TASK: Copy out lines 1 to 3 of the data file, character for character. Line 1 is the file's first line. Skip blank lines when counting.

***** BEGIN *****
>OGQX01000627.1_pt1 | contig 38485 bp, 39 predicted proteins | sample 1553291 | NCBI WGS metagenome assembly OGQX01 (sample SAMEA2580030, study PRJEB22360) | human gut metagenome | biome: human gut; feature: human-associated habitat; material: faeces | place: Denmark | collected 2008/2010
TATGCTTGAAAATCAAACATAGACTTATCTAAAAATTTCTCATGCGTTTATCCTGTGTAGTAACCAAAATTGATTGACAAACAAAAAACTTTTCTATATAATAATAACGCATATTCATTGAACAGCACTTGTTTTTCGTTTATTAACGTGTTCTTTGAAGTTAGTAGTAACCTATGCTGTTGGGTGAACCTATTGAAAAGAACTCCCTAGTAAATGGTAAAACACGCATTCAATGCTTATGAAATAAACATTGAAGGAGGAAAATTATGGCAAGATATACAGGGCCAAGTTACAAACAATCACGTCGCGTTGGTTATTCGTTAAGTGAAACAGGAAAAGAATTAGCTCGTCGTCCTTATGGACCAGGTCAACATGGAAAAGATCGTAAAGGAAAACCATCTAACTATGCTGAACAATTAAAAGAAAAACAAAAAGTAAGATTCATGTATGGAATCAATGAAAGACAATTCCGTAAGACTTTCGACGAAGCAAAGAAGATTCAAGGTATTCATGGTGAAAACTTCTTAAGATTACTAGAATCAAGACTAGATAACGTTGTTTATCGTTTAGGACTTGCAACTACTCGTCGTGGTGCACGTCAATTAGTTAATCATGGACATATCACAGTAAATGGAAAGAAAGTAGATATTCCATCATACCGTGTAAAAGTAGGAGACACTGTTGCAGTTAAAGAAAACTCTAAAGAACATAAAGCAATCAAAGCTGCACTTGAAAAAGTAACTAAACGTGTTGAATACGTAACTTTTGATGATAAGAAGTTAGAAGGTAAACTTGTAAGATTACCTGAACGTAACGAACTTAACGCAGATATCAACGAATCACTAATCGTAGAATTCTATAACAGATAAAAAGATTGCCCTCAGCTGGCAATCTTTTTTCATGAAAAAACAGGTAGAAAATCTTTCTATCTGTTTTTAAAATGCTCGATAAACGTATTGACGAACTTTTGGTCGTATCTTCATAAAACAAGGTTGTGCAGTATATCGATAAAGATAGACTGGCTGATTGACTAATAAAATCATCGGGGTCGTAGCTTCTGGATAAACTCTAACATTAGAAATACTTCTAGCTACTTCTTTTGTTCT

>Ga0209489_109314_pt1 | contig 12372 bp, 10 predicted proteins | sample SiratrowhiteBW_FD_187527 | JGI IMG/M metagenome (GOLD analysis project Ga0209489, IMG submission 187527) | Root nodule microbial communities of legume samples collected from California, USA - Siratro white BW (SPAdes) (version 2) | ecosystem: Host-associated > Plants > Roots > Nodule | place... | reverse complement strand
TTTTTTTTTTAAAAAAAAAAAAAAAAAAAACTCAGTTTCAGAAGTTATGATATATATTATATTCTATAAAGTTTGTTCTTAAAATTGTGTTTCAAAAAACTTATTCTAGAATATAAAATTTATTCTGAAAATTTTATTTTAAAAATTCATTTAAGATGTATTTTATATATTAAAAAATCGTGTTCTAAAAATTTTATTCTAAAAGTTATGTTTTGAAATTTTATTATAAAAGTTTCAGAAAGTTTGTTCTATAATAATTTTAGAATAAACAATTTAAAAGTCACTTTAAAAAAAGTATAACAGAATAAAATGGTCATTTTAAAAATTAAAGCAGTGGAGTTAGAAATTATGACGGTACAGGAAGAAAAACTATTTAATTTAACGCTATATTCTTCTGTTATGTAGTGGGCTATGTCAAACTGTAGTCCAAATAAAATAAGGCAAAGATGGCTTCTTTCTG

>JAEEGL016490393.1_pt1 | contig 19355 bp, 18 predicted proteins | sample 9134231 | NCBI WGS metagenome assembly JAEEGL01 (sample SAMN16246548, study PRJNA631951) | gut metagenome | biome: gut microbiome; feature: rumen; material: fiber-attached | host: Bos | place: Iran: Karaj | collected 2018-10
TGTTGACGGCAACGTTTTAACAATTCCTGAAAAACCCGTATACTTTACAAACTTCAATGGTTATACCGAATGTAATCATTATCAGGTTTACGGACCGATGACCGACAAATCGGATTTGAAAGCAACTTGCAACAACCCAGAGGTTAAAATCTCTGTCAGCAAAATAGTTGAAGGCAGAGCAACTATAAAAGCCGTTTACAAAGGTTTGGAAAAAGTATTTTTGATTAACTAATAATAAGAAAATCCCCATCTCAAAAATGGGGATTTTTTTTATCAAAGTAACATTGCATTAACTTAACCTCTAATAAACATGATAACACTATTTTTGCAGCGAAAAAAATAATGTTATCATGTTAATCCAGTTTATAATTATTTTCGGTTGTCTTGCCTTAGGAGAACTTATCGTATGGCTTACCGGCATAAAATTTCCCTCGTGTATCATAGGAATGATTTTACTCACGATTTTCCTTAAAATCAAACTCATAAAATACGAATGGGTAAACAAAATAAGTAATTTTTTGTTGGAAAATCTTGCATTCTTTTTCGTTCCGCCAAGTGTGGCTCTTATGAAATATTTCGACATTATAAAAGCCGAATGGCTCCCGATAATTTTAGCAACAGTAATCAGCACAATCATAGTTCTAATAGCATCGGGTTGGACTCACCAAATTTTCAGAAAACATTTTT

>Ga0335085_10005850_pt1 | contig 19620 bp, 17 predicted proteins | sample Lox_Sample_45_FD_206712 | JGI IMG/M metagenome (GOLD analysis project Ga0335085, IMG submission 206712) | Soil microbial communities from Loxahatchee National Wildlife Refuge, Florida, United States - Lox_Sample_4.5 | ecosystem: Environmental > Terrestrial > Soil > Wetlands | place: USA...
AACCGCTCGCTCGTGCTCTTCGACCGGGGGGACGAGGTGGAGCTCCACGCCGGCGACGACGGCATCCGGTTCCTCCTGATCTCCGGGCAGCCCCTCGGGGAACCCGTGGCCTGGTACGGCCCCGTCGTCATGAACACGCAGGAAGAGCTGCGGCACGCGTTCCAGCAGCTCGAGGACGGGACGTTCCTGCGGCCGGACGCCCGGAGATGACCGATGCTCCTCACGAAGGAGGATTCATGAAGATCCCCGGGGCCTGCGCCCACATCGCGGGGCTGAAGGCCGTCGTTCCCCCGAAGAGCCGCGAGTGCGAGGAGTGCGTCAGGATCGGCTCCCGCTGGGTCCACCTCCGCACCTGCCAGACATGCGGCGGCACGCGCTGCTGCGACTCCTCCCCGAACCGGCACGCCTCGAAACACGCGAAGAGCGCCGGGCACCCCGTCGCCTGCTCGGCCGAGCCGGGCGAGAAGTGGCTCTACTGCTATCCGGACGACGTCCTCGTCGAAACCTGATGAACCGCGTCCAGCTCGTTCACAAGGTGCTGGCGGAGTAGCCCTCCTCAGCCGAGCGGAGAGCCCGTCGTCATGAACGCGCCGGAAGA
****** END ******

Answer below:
>OGQX01000627.1_pt1 | contig 38485 bp, 39 predicted proteins | sample 1553291 | NCBI WGS metagenome assembly OGQX01 (sample SAMEA2580030, study PRJEB22360) | human gut metagenome | biome: human gut; feature: human-associated habitat; material: faeces | place: Denmark | collected 2008/2010
TATGCTTGAAAATCAAACATAGACTTATCTAAAAATTTCTCATGCGTTTATCCTGTGTAGTAACCAAAATTGATTGACAAACAAAAAACTTTTCTATATAATAATAACGCATATTCATTGAACAGCACTTGTTTTTCGTTTATTAACGTGTTCTTTGAAGTTAGTAGTAACCTATGCTGTTGGGTGAACCTATTGAAAAGAACTCCCTAGTAAATGGTAAAACACGCATTCAATGCTTATGAAATAAACATTGAAGGAGGAAAATTATGGCAAGATATACAGGGCCAAGTTACAAACAATCACGTCGCGTTGGTTATTCGTTAAGTGAAACAGGAAAAGAATTAGCTCGTCGTCCTTATGGACCAGGTCAACATGGAAAAGATCGTAAAGGAAAACCATCTAACTATGCTGAACAATTAAAAGAAAAACAAAAAGTAAGATTCATGTATGGAATCAATGAAAGACAATTCCGTAAGACTTTCGACGAAGCAAAGAAGATTCAAGGTATTCATGGTGAAAACTTCTTAAGATTACTAGAATCAAGACTAGATAACGTTGTTTATCGTTTAGGACTTGCAACTACTCGTCGTGGTGCACGTCAATTAGTTAATCATGGACATATCACAGTAAATGGAAAGAAAGTAGATATTCCATCATACCGTGTAAAAGTAGGAGACACTGTTGCAGTTAAAGAAAACTCTAAAGAACATAAAGCAATCAAAGCTGCACTTGAAAAAGTAACTAAACGTGTTGAATACGTAACTTTTGATGATAAGAAGTTAGAAGGTAAACTTGTAAGATTACCTGAACGTAACGAACTTAACGCAGATATCAACGAATCACTAATCGTAGAATTCTATAACAGATAAAAAGATTGCCCTCAGCTGGCAATCTTTTTTCATGAAAAAACAGGTAGAAAATCTTTCTATCTGTTTTTAAAATGCTCGATAAACGTATTGACGAACTTTTGGTCGTATCTTCATAAAACAAGGTTGTGCAGTATATCGATAAAGATAGACTGGCTGATTGACTAATAAAATCATCGGGGTCGTAGCTTCTGGATAAACTCTAACATTAGAAATACTTCTAGCTACTTCTTTTGTTCT

>Ga0209489_109314_pt1 | contig 12372 bp, 10 predicted proteins | sample SiratrowhiteBW_FD_187527 | JGI IMG/M metagenome (GOLD analysis project Ga0209489, IMG submission 187527) | Root nodule microbial communities of legume samples collected from California, USA - Siratro white BW (SPAdes) (version 2) | ecosystem: Host-associated > Plants > Roots > Nodule | place... | reverse complement strand